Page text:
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Editorial commentary
Executive dysfunction in ALS is not the whole story
  1. Sharon Abrahams
  1. Correspondence to Dr Sharon Abrahams, Institute of Psychiatry, Department of Psychology, 7 George Square, Edinburgh EH8 9JZ, UK; s.abrahams{at}

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It is well established that selective cognitive impairments may be present in amyotrophic lateral sclerosis (ALS) patients who do not display a full blown frontotemporal dementia (FTD) syndrome.1 ,2 Over the last 20 years there has been a surge of publications demonstrating predominantly executive dysfunction and most recently social cognition deficits in these patients.3–5 This may be taken as evidence of potentially subclinical levels of FTD in this group, enhancing the link between the two disorders with the demonstration of a spectrum of cognitive dysfunction from ALS patients who only display motor involvement (ALS-motor) to those with dementia (ALS-FTD).

The Taylor et al 6 study makes a significant contribution to this field by highlighting the presence of language deficits in ALS patients without dementia, which although occasionally demonstrated for example,1 ,7 ,8 and certainly long suspected, is an area which has been relatively neglected. Previous investigations have often been …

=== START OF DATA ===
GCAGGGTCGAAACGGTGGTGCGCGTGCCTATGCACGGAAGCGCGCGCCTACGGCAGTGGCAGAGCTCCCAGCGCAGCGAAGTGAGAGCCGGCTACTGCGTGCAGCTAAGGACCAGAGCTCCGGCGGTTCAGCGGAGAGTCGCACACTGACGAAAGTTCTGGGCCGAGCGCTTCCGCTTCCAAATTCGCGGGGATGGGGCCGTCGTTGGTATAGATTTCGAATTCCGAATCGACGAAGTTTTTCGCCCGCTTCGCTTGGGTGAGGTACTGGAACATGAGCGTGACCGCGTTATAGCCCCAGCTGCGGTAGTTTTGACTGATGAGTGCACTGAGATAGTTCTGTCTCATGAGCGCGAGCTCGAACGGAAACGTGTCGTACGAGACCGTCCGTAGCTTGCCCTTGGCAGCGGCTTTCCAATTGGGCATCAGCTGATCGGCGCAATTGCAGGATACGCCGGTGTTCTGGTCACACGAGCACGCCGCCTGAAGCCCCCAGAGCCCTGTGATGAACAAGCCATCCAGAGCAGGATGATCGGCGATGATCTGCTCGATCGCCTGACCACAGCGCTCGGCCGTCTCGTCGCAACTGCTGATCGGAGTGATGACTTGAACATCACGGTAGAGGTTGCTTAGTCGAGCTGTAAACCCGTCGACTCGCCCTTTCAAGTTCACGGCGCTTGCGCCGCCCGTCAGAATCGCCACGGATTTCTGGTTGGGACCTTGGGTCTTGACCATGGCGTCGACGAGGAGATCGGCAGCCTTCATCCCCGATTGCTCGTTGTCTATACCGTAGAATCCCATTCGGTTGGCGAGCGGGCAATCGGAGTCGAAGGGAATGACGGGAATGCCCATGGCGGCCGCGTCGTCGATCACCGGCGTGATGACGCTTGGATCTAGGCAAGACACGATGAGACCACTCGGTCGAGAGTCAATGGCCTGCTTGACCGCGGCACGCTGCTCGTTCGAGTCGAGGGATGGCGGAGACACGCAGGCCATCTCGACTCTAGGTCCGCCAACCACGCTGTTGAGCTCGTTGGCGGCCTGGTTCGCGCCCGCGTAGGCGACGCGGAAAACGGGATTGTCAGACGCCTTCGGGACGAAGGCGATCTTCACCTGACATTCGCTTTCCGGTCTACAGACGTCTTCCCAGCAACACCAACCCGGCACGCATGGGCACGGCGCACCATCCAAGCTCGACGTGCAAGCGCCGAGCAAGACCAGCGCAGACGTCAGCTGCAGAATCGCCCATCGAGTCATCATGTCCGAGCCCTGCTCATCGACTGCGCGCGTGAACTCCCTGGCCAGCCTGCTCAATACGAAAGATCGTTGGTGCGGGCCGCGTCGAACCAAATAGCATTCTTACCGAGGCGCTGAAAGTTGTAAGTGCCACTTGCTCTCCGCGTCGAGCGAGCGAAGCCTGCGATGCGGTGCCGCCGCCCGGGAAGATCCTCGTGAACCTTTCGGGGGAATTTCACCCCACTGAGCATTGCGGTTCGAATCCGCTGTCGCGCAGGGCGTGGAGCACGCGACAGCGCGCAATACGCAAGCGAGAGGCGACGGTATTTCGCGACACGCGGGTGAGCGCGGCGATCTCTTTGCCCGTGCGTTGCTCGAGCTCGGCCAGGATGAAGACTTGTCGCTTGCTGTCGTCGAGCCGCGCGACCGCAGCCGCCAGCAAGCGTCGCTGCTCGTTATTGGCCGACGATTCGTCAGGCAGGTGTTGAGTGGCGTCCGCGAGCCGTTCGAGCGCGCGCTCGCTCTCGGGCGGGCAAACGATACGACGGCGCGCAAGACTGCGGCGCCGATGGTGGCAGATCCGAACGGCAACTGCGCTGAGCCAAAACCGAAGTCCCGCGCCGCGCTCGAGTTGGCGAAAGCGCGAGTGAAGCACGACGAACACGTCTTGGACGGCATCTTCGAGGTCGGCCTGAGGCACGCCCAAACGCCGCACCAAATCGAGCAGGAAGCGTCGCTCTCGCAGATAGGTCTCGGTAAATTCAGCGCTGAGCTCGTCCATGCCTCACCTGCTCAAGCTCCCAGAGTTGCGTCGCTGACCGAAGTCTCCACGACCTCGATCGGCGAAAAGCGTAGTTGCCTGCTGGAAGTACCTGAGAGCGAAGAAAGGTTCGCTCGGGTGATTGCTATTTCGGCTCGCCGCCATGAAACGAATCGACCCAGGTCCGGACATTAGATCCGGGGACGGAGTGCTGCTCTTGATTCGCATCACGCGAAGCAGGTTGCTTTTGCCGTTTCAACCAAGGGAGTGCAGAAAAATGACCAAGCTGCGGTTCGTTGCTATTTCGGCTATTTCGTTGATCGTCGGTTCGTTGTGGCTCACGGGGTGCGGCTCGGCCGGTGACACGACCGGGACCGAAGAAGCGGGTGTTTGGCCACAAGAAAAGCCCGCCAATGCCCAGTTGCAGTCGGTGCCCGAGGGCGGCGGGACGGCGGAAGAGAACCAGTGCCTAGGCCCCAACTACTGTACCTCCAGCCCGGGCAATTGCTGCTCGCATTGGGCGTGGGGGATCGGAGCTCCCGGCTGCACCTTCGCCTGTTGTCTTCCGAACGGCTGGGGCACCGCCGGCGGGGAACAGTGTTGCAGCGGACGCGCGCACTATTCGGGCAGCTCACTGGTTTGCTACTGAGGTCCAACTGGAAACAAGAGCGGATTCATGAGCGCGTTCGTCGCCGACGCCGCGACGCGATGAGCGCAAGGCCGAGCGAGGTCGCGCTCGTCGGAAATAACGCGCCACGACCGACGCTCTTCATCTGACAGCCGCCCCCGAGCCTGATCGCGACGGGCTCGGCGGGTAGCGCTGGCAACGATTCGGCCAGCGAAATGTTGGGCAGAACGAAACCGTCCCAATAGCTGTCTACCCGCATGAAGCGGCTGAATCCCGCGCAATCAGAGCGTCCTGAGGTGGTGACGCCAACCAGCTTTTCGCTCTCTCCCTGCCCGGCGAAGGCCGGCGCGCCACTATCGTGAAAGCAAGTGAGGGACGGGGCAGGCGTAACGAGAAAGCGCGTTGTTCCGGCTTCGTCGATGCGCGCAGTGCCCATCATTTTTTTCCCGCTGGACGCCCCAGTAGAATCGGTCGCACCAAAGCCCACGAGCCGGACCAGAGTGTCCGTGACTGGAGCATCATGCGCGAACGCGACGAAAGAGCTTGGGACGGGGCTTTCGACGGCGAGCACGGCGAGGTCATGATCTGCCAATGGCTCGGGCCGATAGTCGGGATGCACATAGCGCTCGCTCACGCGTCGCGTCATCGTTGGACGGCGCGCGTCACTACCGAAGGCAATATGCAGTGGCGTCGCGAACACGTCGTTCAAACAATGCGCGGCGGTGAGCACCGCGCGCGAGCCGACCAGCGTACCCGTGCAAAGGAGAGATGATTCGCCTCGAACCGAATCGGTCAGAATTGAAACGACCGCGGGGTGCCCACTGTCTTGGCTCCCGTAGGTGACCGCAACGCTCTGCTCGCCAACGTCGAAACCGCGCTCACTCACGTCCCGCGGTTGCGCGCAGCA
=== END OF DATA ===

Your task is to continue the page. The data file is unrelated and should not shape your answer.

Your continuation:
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  • Competing interests SA receives research support from the Motor Neurone Disease Association, UK, MND Scotland, Silvia Aitken Charitable Trust and the University of Edinburgh. She has also received support from the Wellcome Trust, UK. She has received salary support from the University of Edinburgh and NHS Lothian and travel expenses and honoraria for speaking and education activities not funded by industry. The views expressed here are those of the author.

  • Provenance and peer review Commissioned; internally peer reviewed.

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